Sen. Young named of STAR exemption error
ALBANY – Twelve years after purchasing an Albany-area condo, a paperwork error has caught up to Chautauqua County’s state Senator.
The Albany Times Union released a report Thursday morning, stating state Sen. Catharine Young, R-Olean, has been improperly claiming a School Tax Assessment Relief exemption since 2001 on both the condo she owns in North Greenbush, as well as her home in Cattaraugus County.
However, Thursday afternoon, Young received an email from John Harkin, town of North Greenbush assessor, identifying that an error had been made.
“I have researched the STAR exemption on the property in the Town of North Greenbush and found that the exemption was on the property prior to your purchasing it,” Harkin wrote.
Young said that claiming both properties under the program is an honest mistake, one she was unaware of until recently.
“Like many families my husband handles all of our financial matters,” she said. “I just found out about this. I took immediate action to correct it. I have filed the appropriate legal documents to cancel the STAR and repay the full amount owed. The assessor is calculating how much and as soon as I have the assessor’s figures, it will be paid in full.”
Harkin went on to say in his email to Young that the assessor had sent a STAR application to the North Greenbush address; however it was returned to the post office. The assessor then never removed the exemption from the property.
“While a careful reading of the School Tax bill would have revealed this fact it appears there was no affirmative action taken by either you or your husband to claim this STAR exemption,” Harkin wrote. “It certainly appears to me that this was an honest error by both parties. Sorry for any trouble this has certainly caused you in the past few days.”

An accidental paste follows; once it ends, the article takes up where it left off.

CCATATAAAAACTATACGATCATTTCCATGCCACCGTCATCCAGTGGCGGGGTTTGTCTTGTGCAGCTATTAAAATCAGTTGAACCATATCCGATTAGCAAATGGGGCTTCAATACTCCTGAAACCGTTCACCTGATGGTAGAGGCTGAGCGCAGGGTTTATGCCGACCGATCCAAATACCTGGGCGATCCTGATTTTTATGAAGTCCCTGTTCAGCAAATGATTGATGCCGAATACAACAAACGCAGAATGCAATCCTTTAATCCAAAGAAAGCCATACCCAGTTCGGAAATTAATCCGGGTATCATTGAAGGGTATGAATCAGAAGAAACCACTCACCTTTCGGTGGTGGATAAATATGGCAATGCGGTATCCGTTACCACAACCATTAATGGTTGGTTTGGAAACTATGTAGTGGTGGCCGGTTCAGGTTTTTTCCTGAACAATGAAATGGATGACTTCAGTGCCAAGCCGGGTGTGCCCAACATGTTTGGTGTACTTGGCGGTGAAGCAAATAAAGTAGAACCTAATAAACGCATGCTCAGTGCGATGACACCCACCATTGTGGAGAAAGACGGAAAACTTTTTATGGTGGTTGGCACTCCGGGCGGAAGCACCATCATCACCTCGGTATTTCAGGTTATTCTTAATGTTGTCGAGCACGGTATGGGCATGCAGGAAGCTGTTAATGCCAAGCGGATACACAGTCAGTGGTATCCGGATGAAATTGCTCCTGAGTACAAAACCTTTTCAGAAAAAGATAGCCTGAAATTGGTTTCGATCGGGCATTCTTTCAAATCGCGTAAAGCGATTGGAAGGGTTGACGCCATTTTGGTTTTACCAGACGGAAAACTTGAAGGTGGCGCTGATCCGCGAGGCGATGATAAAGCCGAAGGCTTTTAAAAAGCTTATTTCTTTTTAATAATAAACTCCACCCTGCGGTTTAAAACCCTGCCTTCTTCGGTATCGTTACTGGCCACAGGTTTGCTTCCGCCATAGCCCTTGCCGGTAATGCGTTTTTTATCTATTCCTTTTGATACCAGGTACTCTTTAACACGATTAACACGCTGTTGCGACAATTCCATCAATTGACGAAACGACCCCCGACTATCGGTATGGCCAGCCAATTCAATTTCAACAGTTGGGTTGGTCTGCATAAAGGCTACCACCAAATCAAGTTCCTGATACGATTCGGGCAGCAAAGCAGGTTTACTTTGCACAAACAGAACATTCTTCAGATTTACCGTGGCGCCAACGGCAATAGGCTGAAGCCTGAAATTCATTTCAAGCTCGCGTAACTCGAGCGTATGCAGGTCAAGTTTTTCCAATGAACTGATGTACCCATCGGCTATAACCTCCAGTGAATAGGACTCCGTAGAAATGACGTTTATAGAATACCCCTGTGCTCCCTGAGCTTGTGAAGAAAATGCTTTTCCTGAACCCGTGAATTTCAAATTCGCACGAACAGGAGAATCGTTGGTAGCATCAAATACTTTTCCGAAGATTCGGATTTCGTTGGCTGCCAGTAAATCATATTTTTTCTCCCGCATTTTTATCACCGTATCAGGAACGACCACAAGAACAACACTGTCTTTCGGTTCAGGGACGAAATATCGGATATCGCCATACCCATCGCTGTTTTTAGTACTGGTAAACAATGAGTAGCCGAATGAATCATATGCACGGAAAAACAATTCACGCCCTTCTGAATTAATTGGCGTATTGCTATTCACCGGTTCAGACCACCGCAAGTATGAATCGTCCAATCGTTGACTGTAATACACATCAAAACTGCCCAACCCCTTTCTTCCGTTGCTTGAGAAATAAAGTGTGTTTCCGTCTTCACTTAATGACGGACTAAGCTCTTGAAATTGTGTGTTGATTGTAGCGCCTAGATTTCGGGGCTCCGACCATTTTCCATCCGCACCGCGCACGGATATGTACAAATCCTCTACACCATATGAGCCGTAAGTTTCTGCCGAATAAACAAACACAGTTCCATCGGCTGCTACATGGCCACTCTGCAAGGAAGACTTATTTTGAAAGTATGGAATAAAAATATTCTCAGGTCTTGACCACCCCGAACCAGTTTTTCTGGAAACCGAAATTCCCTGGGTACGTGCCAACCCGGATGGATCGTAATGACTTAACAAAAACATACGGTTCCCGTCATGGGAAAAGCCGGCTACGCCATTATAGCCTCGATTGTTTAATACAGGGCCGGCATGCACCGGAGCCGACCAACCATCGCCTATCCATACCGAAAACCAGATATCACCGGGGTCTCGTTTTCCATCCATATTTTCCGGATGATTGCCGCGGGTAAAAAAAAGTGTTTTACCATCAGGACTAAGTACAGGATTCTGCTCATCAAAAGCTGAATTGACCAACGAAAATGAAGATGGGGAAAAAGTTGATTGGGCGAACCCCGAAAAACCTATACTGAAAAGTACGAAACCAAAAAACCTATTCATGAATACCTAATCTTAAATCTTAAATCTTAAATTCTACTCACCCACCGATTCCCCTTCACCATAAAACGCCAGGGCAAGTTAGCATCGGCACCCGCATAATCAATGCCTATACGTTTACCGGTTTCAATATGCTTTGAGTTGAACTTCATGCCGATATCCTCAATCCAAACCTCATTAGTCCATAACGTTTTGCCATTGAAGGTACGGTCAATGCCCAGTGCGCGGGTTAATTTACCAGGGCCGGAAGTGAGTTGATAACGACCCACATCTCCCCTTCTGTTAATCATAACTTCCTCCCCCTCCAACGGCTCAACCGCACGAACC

The New York state STAR program provides partial exemptions for households that earn less than $500,000 annually. The program, however, has gone mostly unchecked by the state up to this point. Some of those who have taken advantage of the program have done so by either illegally subdividing rooming houses or claiming vacation homes or weekend residences as primary homes.
The Albany Times Union reports that, according to Olean Assessor Nancy Champlin, the Youngs first claimed an exemption on their home in Olean in 1999. Records then show the Youngs claimed a second exemption on their North Greenbush Condo beginning in August 2001. Since 2001, the exemptions appear to have been worth more than $1,000, including $218.63 last year.
The application for the School Tax Relief Program requires the name, telephone numbers and mailing addresses of property owners. Additionally, it requires the location of the property being applied for exemption.
The application also asks if the combined income of the property owners is more than $500,000, in which case, the applicant is not eligible for STAR. The second question on the application asks, “Do you or your spouse own any other property that is currently receiving STAR exemption?”
Resident owners are required to sign and date the form, stating, “I (we) certify that all of the above information is correct, that the property listed above is owned by me (us) and is my (our) primary residence and that my (our) 2011 income was less than $500,000. I (we) understand it is my (our) obligation to notify the assessor if I (we) relocate to another primary residence and to provide any documentation of eligibility that is requested.”
The document also warns that anyone who misrepresents primary residence, age or income shall be subject to a $100 penalty, shall be prohibited from receiving the STAR exemption for five years and may be subject to criminal prosecution.
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